THFJ: Cybersecurity couldn’t be much more topical in light of the recent Sony hack: my first question is simply why is cyber security a concern for hedge funds? I mean both for large businesses, and for hedge funds in particular?
Bob Guilbert: So the idea basically is that it’s protection of information that hedge funds contain, or large businesses contain, whether it be personal information (PI) or information pertaining to the hedge funds, the trading strategy, where the assets are located, their investors, anything along those lines. So if you think about it, physical security is one aspect that typically hedge funds are less concerned about, because they operate in class A type buildings. There’s security, 24-hour manned desks, things along those lines. However, access to the information is really through a cyber connection, and protecting against people wanting to gain access to that information is really a concern. So basically they want to be able to protect themselves from anyone – hackers, activists – that are trying to get into their funds to either obtain information or coerce them into sending money from one of their accounts to a different location, that the hacker could then redirect to another location.
THFJ: So from your point of view, do you think that the most salient threat is literally cash transfers? Is it a level playing field of threats, if that makes sense?
BG: Most of the things that we have observed have been associated with wire cash transfers, as opposed to going after PI. But if you think of it, hedge funds have a number of private wealth investors, institutional investors, endowments, things along those lines. So that information, some of it is public in a sense: for instance, where funds of funds invest into and where hedge funds are invested in the marketplace – backwards looking. However, they have information that’s probably viewed as less important by the hackers and more important to viewers online. How can I get to the money? We haven’t seen the sophistication of hackers who truly understand the mechanics and operations of a hedge fund – to do things on the front line, if you will, with trading strategies. So I think it’s really more, “How can I get the cash?” If they can laboriously go through the process of trying to get into a fund and manage to get someone to wire, say, $150,000 out, probably, if you look at the hourly rate of doing that, they would be making very good money for a little effort.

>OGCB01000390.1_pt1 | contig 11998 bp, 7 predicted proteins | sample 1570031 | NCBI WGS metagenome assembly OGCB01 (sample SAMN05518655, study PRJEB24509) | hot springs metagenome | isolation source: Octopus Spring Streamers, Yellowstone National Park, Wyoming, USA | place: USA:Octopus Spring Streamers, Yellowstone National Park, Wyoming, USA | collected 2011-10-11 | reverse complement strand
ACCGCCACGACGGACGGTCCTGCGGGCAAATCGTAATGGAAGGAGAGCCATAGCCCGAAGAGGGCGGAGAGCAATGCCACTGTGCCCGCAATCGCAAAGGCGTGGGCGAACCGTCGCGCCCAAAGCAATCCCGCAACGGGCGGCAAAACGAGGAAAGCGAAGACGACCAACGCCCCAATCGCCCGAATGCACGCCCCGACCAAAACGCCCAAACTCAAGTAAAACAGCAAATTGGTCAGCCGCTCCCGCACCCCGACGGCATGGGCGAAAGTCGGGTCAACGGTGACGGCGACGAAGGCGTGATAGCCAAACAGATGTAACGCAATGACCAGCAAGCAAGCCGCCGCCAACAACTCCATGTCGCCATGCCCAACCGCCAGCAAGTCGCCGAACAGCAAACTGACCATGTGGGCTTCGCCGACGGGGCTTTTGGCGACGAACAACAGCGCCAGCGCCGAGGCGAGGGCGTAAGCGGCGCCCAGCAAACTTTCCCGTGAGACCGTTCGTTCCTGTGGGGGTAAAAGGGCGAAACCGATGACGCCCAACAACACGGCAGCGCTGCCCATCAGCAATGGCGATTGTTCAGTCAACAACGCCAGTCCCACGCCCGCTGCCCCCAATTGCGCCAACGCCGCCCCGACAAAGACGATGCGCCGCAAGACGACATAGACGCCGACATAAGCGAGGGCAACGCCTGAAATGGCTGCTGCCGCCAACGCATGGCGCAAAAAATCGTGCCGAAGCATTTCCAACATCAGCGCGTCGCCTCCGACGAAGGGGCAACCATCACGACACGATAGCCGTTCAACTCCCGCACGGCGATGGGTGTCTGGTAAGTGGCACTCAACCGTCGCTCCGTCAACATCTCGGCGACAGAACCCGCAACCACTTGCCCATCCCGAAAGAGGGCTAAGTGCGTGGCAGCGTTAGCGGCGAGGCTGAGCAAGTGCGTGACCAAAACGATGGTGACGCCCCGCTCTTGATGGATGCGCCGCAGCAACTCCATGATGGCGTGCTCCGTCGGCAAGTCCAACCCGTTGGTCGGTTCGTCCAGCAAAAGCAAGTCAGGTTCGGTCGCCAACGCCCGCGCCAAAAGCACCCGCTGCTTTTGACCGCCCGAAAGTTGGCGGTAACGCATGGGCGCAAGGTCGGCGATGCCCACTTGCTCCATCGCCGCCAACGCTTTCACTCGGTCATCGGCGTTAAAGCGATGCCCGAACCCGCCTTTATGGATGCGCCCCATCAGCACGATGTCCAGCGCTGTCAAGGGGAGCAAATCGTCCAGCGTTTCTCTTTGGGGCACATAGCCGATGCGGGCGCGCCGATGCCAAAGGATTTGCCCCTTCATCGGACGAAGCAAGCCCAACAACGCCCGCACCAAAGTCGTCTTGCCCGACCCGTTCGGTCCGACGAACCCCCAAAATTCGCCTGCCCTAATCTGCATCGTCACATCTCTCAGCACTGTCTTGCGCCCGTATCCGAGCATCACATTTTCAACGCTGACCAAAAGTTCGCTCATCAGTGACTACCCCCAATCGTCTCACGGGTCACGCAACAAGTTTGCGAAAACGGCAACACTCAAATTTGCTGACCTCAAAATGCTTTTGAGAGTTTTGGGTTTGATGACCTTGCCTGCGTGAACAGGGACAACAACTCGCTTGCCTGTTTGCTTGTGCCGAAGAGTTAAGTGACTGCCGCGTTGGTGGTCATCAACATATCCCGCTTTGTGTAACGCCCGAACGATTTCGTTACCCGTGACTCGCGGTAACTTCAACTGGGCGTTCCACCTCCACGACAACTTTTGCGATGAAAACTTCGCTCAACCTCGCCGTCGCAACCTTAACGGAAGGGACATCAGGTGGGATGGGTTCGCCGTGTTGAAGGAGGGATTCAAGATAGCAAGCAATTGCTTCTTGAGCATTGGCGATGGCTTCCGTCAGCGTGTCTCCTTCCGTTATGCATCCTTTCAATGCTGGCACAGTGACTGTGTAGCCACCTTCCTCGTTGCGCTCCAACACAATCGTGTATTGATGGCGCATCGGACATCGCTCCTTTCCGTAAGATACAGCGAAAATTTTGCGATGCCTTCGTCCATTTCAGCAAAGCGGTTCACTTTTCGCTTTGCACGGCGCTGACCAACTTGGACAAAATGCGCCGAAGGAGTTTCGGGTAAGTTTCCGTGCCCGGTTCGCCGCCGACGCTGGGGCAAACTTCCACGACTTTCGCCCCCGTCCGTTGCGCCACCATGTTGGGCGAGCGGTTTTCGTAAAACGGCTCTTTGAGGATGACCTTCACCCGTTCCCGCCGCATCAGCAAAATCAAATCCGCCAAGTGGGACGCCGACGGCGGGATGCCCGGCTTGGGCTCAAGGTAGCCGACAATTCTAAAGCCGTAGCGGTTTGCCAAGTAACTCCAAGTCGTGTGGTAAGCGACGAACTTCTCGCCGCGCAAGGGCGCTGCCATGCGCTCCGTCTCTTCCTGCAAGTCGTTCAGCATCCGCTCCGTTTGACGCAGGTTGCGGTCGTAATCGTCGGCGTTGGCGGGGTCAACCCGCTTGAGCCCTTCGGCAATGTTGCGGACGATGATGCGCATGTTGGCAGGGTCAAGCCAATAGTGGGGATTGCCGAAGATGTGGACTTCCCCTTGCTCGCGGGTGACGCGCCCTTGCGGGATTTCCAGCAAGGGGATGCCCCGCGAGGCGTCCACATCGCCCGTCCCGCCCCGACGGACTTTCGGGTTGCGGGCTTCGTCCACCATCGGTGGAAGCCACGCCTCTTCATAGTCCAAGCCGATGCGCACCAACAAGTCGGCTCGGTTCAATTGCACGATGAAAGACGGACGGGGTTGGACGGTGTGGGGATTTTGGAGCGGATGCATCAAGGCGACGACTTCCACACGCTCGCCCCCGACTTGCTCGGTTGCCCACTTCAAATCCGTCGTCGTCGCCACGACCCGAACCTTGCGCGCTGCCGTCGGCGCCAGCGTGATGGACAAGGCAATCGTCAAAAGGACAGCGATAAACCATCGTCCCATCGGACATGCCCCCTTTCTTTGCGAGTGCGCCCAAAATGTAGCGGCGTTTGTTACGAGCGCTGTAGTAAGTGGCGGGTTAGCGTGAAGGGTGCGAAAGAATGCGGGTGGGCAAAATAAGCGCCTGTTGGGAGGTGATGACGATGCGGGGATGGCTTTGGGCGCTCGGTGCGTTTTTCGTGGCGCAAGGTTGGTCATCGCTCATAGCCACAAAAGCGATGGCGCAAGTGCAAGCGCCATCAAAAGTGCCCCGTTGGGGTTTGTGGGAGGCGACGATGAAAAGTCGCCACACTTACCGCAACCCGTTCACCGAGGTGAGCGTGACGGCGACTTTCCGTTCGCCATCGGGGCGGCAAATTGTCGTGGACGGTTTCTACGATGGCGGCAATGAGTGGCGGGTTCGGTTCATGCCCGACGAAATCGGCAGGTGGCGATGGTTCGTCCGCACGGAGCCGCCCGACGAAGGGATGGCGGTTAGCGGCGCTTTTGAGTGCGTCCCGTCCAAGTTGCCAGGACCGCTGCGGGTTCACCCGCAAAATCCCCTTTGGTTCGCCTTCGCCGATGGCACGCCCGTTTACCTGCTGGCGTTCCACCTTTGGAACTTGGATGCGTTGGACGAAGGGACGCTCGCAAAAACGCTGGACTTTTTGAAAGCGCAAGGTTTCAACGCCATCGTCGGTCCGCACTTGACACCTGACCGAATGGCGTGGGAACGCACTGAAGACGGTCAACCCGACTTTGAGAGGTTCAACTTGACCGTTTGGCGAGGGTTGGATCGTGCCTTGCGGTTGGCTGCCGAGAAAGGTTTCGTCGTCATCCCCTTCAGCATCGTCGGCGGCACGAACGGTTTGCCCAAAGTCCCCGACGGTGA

THFJ: And are regulators focusing on cyber-security issues when they carry out inspections or examinations? Obviously, it seems to me that people are trying to catch up. What’s your view on that?
BG: I think it’s beginning quite heavily right now. From March of last year, the SEC had an initiative with 27 questions that were issued to, I think, 50 funds that they had targeted, where they were trying to get a baseline of level of protection put in place. And it was pretty broad if you looked at the questions. But it was broad in the sense that it covered areas from physical security to having business continuity plans, having a written information security policy. They were trying to gauge the gamut of how well these funds are protected. And once their findings come out, which we hope will be in the first half of this year, with their recommendations, I think you’ll see a more thorough cybersecurity diligence by the examiners as they look at funds and it will be part of their due diligence.
THFJ: So are there specific standards, or is this SEC process part of setting up these standards?
BG: The SEC process now will be putting in place the standards. I can’t speak on behalf of the SEC, but based on the questions that were asked, broadly my expectation is that they will come back with standards and recommendations as to what funds should be doing to protect themselves from a cyber security perspective.
THFJ: So it is really an undeveloped space at the moment?
BG: Correct. But if you think of it, you know, many of the funds use outsourced service providers like ourselves, and we have put forth our own best practices from a cybersecurity perspective and how funds should be locked down, so that they’re not threatened.
THFJ: How are investors in due diligence inspections addressing cybersecurity arrangements?
BG: I have identified this as one of the trends that we think will become more prevalent in 2015, with not only the breadth of the DDQs, but also the depth of them. And one specific area will be, in fact, security. In this case of the questions that are now being asked, we are seeing specifically with our clients (where we assist in filling out the DDQs) concerns all around cybersecurity in multiple dimensions. One dimension is obviously, “What protection mechanisms do you have in place from a cybersecurity perspective?” That is very important, but also, “What are your mediation steps that you take in the event that something does happen, regarding communication to the investors, regarding how you’re going to remediate against the breach, if there is one?” So the questions are very, very pointed on cybersecurity and I think that will be a continued push for 2015.